Tuesday 29 November 2011 12:01pm
University of Otago Vice-Chancellor Professor Harlene Hayne will today launch a new Pacific Research protocol.
The University has a thriving Pacific Research Cluster and Pacific Health is taught in all of the health professional courses.
The document, which will be made available to all Otago researchers, and for other New Zealand Universities to use if they wish, sets out a range of guidelines researchers should consider when they interact and collaborate with Pacific peoples as part of their projects.
“The development of these guidelines represents a significant step forward for our University, at a time when ties between Otago researchers and people in and from the Pacific are very strong. The guidelines are designed to foster research with Pacific peoples and to maximise the outcomes for both researchers and participants,” Professor Hayne says.
“The main purpose is to ensure that all of our research is conducted in a manner which is sensitive to the cultural ways and protocols of individual Pacific communities.”
It will also be used by the University’s Human Ethics Committee as a resource when ethical approval for research projects is sought.
Associate Dean Pacific for the University of Otago’s Health Science Division Dr Faafetai Sopoaga says the guidelines will be important for Otago staff and students engaging with Pacific communities.
“It will provide reassurance that the University takes its relationship with Pacific communities seriously with respect to research and developing mutually beneficial relationships in this area,” she says.
The protocol will be officially launched at a function in the University Clocktower today.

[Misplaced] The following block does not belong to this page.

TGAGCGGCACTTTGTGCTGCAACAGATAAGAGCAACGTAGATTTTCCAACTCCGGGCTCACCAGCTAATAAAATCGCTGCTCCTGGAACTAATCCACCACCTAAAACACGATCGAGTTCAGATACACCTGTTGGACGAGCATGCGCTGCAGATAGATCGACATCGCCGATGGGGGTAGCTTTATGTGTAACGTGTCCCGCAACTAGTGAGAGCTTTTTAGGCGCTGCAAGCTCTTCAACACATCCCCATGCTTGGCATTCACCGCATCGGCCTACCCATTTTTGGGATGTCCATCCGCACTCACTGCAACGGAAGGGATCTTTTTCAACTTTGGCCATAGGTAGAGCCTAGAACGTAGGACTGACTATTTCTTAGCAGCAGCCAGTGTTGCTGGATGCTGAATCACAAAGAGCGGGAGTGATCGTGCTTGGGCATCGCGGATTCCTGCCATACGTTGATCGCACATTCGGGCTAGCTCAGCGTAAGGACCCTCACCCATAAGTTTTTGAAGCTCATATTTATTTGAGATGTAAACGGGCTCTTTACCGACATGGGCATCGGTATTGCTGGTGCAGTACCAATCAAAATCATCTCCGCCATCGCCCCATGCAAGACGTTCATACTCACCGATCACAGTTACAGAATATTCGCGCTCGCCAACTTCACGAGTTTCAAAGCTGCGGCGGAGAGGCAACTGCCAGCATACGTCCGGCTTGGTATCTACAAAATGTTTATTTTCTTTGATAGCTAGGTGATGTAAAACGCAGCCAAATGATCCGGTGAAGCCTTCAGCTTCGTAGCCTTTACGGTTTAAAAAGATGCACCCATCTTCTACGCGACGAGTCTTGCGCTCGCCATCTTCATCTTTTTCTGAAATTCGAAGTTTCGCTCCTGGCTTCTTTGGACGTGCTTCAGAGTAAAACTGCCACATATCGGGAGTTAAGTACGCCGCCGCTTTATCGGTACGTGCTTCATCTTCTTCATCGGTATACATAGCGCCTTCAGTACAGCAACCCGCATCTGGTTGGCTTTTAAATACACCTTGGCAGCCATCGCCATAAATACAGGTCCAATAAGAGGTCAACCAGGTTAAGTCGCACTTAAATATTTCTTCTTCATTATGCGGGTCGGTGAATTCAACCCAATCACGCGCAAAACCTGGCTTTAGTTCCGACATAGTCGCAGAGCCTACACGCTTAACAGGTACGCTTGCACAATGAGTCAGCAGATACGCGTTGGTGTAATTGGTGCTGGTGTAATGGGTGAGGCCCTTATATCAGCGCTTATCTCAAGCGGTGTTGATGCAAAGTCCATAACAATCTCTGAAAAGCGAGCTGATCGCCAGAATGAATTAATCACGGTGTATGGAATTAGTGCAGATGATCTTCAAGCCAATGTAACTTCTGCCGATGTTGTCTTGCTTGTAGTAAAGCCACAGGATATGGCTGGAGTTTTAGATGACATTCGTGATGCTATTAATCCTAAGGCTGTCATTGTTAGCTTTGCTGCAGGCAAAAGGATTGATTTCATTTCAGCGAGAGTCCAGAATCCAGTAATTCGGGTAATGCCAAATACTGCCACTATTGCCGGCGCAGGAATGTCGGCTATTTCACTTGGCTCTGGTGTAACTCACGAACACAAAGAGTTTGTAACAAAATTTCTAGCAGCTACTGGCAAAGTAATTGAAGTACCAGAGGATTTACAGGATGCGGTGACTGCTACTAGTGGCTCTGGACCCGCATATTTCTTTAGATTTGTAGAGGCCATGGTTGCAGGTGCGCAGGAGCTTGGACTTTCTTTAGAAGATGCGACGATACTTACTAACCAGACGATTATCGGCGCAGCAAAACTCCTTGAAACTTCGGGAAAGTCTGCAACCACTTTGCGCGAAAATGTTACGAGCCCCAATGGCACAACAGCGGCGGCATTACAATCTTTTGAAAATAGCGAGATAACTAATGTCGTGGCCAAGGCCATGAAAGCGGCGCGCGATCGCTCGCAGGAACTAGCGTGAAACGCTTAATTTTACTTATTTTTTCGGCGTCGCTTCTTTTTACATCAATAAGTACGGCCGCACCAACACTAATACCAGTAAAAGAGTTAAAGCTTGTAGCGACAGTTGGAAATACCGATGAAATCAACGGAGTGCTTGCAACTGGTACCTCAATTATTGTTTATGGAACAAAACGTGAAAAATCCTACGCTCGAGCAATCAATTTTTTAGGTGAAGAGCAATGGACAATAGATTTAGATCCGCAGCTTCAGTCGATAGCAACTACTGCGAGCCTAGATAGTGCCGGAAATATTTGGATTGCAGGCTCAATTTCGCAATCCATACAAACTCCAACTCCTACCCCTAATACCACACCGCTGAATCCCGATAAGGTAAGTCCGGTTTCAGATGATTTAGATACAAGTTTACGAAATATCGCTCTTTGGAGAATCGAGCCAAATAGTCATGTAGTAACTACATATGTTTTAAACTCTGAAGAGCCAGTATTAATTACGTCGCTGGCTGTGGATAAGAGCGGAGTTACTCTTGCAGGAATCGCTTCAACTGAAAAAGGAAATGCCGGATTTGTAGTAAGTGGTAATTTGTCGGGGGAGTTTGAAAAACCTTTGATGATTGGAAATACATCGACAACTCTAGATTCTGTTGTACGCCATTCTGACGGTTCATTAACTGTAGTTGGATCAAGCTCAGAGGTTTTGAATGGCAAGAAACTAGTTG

The protocol is the work of a University working group spearheaded by History Professor Judy Bennett. A draft protocol has been widely consulted among Pacific community representatives, and within the University of Otago, including the Wellington and Christchurch campuses as well as Pacific-based universities with which Otago has Memorandums of Understanding.
“It was seen as a necessity as the University focuses more and more on research in the Pacific area. We needed something which highlighted the complexities of the different communities, and that would allow researchers to be aware and tread carefully and respectfully,” says Professor Bennett.
“We hope researchers will make themselves familiar with these guidelines when they are conducting Pacific community-based research. There are differences in the way people should be spoken to and there needs to be an awareness of their issues and aspirations. An important one is the way that Christianity is practised in these societies can be quite different to the way it is practiced by palangi or pakeha New Zealand Christian communities.
“These are all important aspects researchers need to know about,” she says.
Key points in the document include the need for respect, cultural competency, and protection of values as well as cognisance of the Christian faith.
At present the University has Memorandums of Understanding with three Pacific Island universities; it has Otago House, an accommodation facility in Samoa for joint use between Otago and the National University of Samoa; summer school papers in Samoa teaching research skills; and numerous other research projects, including the “Mothers’ Darlings; children of indigenous women and World War 2 soldiers” project currently being run out of the History Department.
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